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Start-up Nation: Investing in People, Not Oil - 27

One of the best books I've ever read was No Room for Small Dreams by former Israeli Prime Minister Shimon Peres. There's one chapter from the book that really opened my eyes. For years, many Israelis lamented the fact that we don't have any oil. Many of the countries that surround us are oil-rich, but thus far, no oil has been discovered in the Holy Land (we recently discovered natural gas off our northern coast). But Peres saw that as a blessing!

We didn't have land nor water. We didn't have neither gold nor oil. We couldn't make a living.
So facing the absolute nothingness, we looked for a way out, and we discovered that one resource is still available. The human capital, the human resource. We found that people can contribute more to the land than the land can contribute to the people. So we discovered and built two new things: a new agriculture which is based on high-tech, and we produced our own weapons to defend ourselves.[i]

Peres writes in his book about how Israel became the "start-up nation."

"With a little more than eight million people, we have become home to more than six thousand start-ups, the highest density in the world. How did this happen? How did we start up a nation from nothing and transform it into a nation of start-ups? The answer lies in a paradox: having nothing was at once our greatest challenge and our greatest blessing of all. Without natural resources, our hopes were tied to our own creativity."[ii]

In 2008, The Great Recession wreaked havoc not only on the American economy but economies all over the world. One country that was not affected was Israel. A couple of things kept us safe:

  1. We don't make bad loans. In the U.S., before the recession, you could borrow 110% of the value of your property. In other words, not only did you not need a down payment, you got paid to get a loan! In Israel, you cannot get a mortgage without 30% down. On the one hand, it makes it very hard to get a mortgage because real estate is very expensive. But if you do manage to put down 30%, they know that you are good to pay it off.

  2. Secondly is our tech industry. "[Israel] was spared the economic beating America and many other rich countries took. High-tech and biotech, Israel's top industries, are booming, and many global firms now have a presence there, driving demand for college-educated English speakers."[iii]

Some of the start-ups that have come out of tiny Israel that you may have heard of are Waze, Wix, and Fiverr (I have used all of these apps). ICQ (I seek you) became AOL's instant messaging, and it was invented in Israel. Intel has offices in Israel, and in fact, Gil Afriat, the senior pastor at Tiferet Yeshua (he replaced me in 2016), has a great job at Intel, where is still works a few days a week.

Israeli Defense Forces

In Start-Up Nation, a book about Israel's incredible ingenuity and creativity in starting tech businesses, the authors credit the lessons that Israelis learn when they serve in the Israeli Defense Forces. When you live in a country that is surrounded by mortal enemies, it takes a certain amount of courage to survive. Israel has not only survived, but it thrives!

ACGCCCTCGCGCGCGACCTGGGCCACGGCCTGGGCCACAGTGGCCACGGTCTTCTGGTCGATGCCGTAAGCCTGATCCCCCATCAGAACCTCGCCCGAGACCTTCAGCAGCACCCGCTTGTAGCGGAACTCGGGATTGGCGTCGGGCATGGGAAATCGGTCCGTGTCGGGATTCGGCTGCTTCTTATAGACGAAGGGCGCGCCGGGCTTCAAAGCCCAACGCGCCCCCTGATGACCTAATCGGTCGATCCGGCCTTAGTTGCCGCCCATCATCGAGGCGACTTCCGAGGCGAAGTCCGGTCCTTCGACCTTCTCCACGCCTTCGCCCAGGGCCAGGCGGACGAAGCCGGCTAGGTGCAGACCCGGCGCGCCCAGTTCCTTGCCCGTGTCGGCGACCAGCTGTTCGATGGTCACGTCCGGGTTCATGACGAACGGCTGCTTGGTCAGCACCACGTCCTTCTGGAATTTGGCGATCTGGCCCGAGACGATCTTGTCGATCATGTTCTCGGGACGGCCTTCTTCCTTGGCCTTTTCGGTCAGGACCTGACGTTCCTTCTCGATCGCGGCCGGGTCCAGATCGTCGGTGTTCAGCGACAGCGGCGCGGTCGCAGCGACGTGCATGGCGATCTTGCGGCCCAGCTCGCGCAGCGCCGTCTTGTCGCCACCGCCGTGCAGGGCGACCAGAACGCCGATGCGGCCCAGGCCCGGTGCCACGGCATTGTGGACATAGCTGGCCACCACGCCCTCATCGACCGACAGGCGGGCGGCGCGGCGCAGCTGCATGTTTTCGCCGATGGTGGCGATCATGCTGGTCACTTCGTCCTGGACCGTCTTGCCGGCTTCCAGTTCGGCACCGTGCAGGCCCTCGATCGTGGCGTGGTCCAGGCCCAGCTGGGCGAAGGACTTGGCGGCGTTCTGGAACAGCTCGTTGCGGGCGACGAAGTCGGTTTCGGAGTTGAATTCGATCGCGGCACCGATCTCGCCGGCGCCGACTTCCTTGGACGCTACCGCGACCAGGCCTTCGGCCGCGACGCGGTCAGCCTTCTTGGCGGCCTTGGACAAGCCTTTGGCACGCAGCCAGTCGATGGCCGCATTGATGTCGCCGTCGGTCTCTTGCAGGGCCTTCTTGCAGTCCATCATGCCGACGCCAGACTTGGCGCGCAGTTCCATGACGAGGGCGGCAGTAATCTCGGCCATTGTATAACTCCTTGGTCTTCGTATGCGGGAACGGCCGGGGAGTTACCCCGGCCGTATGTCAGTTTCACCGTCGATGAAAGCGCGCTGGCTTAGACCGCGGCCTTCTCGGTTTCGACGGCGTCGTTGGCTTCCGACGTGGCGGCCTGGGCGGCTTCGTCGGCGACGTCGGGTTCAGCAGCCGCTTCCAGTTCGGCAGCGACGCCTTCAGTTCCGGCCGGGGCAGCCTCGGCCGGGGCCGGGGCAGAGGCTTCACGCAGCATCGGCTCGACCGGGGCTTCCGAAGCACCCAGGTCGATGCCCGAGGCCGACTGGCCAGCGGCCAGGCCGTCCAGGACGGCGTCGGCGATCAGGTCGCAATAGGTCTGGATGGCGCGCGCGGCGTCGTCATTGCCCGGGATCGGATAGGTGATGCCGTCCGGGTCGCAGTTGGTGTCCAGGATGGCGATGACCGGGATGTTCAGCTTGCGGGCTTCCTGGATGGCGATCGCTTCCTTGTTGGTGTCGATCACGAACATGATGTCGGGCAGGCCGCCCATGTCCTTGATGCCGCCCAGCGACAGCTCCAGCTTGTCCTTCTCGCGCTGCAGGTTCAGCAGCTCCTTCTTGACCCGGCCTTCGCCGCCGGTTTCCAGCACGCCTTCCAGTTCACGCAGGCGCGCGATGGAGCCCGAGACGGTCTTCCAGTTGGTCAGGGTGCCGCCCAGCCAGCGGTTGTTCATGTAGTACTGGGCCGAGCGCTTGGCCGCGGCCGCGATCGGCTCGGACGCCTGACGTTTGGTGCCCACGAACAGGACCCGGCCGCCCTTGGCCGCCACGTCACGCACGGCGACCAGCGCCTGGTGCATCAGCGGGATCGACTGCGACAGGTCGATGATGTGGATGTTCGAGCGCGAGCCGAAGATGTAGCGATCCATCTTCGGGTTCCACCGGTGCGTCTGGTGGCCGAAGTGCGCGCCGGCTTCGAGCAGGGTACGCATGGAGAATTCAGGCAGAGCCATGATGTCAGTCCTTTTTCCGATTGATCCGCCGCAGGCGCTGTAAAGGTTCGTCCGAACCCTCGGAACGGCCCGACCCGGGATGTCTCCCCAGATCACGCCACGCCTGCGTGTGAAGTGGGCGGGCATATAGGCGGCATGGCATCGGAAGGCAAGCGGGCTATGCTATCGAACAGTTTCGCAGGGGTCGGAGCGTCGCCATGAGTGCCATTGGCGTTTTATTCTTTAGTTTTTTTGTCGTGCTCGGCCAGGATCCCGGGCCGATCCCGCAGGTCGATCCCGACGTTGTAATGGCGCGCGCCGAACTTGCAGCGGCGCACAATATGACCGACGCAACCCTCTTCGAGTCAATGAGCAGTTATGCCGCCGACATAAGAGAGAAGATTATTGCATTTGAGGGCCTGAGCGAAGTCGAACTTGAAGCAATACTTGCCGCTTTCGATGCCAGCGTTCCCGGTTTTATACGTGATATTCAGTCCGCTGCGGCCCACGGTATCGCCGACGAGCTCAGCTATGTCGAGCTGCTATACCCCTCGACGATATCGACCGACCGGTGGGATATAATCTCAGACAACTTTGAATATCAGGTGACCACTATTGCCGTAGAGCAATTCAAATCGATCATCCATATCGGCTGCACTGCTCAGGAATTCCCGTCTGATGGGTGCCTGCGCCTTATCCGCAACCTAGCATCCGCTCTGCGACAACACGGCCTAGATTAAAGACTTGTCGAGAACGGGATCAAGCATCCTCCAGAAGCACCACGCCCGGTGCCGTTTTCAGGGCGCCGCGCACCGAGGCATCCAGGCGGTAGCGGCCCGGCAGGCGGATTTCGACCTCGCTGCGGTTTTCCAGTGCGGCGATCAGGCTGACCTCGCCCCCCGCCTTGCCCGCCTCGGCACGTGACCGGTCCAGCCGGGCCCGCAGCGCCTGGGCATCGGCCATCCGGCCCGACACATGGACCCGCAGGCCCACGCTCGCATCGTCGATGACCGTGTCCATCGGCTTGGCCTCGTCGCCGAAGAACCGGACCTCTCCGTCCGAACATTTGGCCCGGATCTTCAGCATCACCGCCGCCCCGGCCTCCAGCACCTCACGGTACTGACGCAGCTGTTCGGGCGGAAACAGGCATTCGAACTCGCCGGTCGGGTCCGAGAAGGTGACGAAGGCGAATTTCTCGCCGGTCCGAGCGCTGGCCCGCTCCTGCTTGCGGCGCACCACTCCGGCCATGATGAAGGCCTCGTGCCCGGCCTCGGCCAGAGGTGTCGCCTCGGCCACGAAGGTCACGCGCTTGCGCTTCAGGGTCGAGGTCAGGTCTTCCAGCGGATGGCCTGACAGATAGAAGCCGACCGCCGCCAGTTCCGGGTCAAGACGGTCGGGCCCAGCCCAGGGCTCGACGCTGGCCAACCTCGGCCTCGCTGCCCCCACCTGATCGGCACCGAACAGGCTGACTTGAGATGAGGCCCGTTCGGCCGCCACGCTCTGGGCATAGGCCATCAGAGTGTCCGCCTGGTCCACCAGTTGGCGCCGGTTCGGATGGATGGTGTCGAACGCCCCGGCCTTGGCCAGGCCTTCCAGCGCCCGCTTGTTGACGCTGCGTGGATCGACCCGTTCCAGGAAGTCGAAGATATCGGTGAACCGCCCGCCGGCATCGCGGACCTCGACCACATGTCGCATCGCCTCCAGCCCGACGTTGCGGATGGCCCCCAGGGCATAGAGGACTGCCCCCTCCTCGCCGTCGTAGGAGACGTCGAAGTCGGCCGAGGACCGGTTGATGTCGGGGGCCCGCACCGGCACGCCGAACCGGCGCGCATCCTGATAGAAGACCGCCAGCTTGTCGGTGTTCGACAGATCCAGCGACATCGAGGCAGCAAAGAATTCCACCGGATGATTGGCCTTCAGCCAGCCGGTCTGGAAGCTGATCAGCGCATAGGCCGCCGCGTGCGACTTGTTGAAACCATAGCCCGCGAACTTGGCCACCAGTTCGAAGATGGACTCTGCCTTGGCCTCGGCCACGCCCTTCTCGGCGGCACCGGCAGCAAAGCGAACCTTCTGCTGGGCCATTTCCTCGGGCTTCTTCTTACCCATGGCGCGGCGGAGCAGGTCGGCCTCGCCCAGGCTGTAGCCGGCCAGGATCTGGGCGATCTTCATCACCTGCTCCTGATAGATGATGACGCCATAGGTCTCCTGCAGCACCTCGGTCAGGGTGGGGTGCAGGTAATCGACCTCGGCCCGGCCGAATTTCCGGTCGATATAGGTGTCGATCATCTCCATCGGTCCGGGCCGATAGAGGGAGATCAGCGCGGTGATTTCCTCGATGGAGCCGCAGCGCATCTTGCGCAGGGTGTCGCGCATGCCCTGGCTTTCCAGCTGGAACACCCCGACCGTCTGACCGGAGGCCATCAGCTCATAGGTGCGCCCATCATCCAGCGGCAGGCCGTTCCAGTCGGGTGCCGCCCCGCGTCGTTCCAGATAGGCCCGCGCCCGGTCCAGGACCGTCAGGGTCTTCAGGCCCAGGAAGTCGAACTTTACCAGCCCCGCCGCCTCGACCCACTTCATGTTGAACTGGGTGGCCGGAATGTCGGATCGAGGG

In the IDF, you are taught to never give up. Even when you are in the most difficult of circumstances, you are taught to be creative and not collapse. That carries over into business. It's why Israeli entrepreneurs are able to do things that nobody ever thought were possible. Listen to Asaf Toker, CEO of SeeVoov, a video-based trip-planning platform.

Though it's not what may spring to mind when one thinks of personal creativity and freedom, Toker credits his time in the Israel Defense Forces (IDF) – military service is compulsory for the majority of Israeli citizens – for giving him the tools to enter the start-up game. With 80 soldiers reporting to him when he was in his late teens, he had to quickly find his feet as a leader. "We all have to go into the army, and there you learn how to improvise," Toker says. "You learn how to find solutions when you have a problem, and you don't have the means to solve it – you need to think outside the box!"[iv]

This also translates in our military defense industry. One of these weeks, I will write about how the Iron Dome was developed. But I will tell you this, the main person behind it was told over and over again that a short distance missile defense system was simply not possible. Yet, he didn't give up. He searched for funding, and in the end, we have a defense system that has saved probably thousands of lives. Not just that, it has prevented widescale war. If Hamas was able to make direct hits inside of Israel, our response would be fast, furious, and fatal. The Iron Dome has probably saved more Arab lives than Israelis because we have not had to respond.

While other nations have natural resources, we decided to invest in people. As a result, the oil-rich Arab nations that surround us are not winning Nobel Peace Prizes in math or science. Most of them focus on religious indoctrination over education. Who would believe that a tiny little nation like Israel would send a rocket to the moon? Yes, it crashed upon impact, but all the excitement around it has created a whole new generation of teenage scientists determined to make it land! Success breeds success. When other Israelis see their countrymen succeeding, it makes them want to be innovative.

And that's why they call us the Start-up Nation!

[i] [ii] Shimon Peres, No Room for Small Dreams, p. 145 [iii] [iv]

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Shalom from Israel! I am Ron Cantor and this is my blog. I serve as the President of Shelanu TV.

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